WESTFIELD — The Westfield Town Council members went through multiple agenda items at their snappy Tuesday night meeting. The council rejected energy aggregation bids, reappointed the municipal judge, passed two ordinances and announced two new traffic lights to be installed in town.
The council rejected the bids for energy aggregation requests for proposals after the bids came back and did not demonstrate any potential savings for residents. “We will revisit this opportunity as the market shifts and continue to look to create cost savings for residents and, ideally, save the planet while we’re at it,” Mayor Shelley Brindle said.
The council passed a resolution to re-appoint Parag Patel as municipal judge for a three-year term ending January 31, 2024. The council also passed a resolution to authorize a study looking at the feasibility of sharing municipal-court services with other towns, including Scotch Plains and Fanwood, later in the meeting. The resolution allows the town to work with the State of New Jersey and the Municipal Division of Courts in Union County, at no cost to the town, to see if sharing services would increase efficiency and reduce redundancies.
Mayor Brindle gave a Covid-19 pandemic update, saying that the virus was trending down and that the seven-day average for confirmed cases is down 22 percent from a week ago and down 39 percent from a month ago. She also said that CVS will begin taking appointments for vaccinations starting Thursday and that residents can sign up online on the CVS website.
She also mentioned that two new stoplights will be installed starting next month. One light will be located at Rahway Avenue and Lamberts Mill Road. The other will be located at Scotch Plains Avenue and West Broad Street.
In relation to traffic plans, Jeff Janota, who led H2M in the Westfield Master Plan Re-examination, died Monday. A longtime resident, Mr. Janota had a “commitment and passion for protecting and advocating for our town’s interests in the Master Plan process,” Mayor Brindle said.
General Ordinance No. 2204, which allows the town’s historic preservation chairman to conduct “expeditious review of minor work on designated properties in certain circumstances,” passed unanimously.
General Ordinance No. 2205, which allows changes to be made to the caps of certain fees at the Memorial Pool like group swim lessons, swim team, aquatic programs and private event reservations, passed as well.
During the public comment portion of the meeting, Anthony Laporta, a former councilman, acknowledged that signs bearing names of victims of police brutality along the South Avenue traffic circle “serve a purpose,” but said, “what I want to honor is policemen — New Jersey policemen — that have died in service, protecting us.”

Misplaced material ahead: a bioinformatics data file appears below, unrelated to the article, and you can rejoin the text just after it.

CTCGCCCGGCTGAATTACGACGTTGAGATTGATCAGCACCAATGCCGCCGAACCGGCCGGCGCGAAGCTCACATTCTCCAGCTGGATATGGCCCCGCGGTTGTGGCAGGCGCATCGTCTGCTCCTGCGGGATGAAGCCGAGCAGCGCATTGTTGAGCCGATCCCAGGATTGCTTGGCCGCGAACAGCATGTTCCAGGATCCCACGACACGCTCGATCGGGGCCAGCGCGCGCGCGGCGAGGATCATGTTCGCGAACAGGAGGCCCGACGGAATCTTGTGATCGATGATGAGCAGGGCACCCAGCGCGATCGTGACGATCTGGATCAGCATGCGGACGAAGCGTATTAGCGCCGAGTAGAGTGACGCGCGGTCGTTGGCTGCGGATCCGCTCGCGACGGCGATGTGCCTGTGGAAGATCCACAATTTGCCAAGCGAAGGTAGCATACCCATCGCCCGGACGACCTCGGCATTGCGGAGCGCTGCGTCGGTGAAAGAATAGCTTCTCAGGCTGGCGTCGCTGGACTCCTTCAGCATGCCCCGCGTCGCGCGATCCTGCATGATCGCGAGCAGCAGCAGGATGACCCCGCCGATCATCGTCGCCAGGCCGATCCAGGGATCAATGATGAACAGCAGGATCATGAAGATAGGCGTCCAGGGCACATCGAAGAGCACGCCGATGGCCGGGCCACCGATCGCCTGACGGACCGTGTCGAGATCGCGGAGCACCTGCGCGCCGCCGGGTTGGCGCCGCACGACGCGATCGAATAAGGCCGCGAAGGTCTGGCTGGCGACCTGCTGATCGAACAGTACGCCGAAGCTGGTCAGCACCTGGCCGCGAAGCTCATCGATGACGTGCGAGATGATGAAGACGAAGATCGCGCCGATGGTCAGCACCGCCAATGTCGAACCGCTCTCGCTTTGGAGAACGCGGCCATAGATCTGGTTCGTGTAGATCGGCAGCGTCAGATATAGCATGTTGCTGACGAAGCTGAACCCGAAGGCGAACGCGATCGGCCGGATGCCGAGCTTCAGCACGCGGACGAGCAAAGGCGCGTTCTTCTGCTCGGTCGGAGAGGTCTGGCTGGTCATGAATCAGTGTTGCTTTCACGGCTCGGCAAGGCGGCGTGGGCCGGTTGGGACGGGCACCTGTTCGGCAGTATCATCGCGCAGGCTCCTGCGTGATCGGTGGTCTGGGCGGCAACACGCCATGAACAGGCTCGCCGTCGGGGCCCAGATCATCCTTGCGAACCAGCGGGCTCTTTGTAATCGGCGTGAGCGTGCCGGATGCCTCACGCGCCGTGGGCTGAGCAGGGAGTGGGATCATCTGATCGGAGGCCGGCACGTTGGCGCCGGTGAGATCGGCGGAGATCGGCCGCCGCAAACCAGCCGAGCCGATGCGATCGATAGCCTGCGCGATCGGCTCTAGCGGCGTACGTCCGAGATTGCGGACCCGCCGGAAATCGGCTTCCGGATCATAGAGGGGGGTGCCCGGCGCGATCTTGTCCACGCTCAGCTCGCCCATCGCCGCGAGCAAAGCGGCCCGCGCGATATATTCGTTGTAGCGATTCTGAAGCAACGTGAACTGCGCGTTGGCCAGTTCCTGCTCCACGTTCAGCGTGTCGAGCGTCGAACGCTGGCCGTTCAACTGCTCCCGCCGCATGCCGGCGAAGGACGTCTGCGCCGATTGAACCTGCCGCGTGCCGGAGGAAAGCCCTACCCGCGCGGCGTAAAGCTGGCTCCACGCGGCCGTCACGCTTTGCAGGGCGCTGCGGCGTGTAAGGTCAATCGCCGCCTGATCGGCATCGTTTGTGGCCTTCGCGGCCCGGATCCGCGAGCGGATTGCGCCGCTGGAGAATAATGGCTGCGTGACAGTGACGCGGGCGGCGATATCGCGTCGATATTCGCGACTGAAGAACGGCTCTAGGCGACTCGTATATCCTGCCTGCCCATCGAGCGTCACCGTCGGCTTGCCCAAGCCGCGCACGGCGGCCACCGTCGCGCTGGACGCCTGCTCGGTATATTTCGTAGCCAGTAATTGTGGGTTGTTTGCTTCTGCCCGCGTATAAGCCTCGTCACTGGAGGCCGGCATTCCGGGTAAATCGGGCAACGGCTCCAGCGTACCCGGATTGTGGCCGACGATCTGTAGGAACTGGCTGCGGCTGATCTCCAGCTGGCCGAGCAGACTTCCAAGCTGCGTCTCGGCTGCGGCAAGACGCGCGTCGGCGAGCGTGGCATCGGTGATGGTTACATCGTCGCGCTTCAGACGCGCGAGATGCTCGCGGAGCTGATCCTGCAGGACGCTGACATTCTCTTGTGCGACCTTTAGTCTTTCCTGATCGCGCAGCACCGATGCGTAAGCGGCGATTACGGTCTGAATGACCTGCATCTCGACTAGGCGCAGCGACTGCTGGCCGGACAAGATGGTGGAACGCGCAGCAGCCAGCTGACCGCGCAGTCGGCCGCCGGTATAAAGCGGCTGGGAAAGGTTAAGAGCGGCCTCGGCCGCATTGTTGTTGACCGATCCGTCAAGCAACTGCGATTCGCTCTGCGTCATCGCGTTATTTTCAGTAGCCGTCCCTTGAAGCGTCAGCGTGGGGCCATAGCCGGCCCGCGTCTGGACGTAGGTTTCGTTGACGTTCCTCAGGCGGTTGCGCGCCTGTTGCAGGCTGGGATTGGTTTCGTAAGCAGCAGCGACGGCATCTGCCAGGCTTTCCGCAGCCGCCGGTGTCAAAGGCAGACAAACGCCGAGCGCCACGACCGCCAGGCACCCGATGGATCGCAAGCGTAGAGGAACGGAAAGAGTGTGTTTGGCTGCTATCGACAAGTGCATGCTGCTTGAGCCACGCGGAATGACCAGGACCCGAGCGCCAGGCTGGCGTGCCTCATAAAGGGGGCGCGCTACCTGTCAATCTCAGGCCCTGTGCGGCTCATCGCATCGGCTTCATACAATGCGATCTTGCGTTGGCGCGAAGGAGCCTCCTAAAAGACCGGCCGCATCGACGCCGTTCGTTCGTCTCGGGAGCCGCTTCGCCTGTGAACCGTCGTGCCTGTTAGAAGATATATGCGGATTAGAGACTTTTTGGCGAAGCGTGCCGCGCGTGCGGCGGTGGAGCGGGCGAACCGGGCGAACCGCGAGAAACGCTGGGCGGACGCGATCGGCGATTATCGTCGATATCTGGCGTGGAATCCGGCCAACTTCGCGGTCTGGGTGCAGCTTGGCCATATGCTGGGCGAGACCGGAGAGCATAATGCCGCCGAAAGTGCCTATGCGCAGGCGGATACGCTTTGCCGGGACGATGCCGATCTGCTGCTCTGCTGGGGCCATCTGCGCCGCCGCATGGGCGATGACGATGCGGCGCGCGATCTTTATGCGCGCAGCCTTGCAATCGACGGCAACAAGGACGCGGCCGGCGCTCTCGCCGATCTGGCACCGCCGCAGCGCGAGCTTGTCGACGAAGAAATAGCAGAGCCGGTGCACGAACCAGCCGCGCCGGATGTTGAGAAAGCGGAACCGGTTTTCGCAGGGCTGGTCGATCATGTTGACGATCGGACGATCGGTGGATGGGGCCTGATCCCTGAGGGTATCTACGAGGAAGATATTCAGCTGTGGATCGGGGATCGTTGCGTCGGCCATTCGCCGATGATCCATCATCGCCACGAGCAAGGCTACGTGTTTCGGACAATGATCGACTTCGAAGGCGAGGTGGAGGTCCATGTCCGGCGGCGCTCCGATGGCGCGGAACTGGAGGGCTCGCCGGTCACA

Mr. Laporta said he wants to work with town officials — suggesting that council members, the mayor and the police chief could be potential partners — to “put up maybe 10 signs or so in the same area, as that seems to be the place that names are put up these days.”
Mayor Brindle said the town does not get involved in signs. The signs Mr. Laporta referenced are protest signs created in support of the Black Lives Matter movement and were put up by residents. “It’s not a decision that the council makes or sponsors,” she said.
The Finance Policy Committee passed 10 resolutions as a package. They included a resolution to approve 2021 Westfield Memorial Pool membership rates and the resolution supporting the exploration of feasibility for a shared municipal court.
The Public Safety, Transportation and Parking Committee introduced General Ordinance No. 2206 on first reading. The ordinance would add stop signs at the Sherman Street and Sherbrooke Drive intersection to the town code. It also would amend the town code to add 121 Cacciola Place as a handicap-parking space.
The council passed General Ordinance No. 2207 on first reading to amend the town zoning map and identify 417 Prospect Street as a historic preservation designated landmark.
Lastly, the council passed General Ordinance No. 2208 on first reading. This ordinance would modify the town storm water control “to establish minimum storm water management requirements and controls for major” developments, the ordinance says.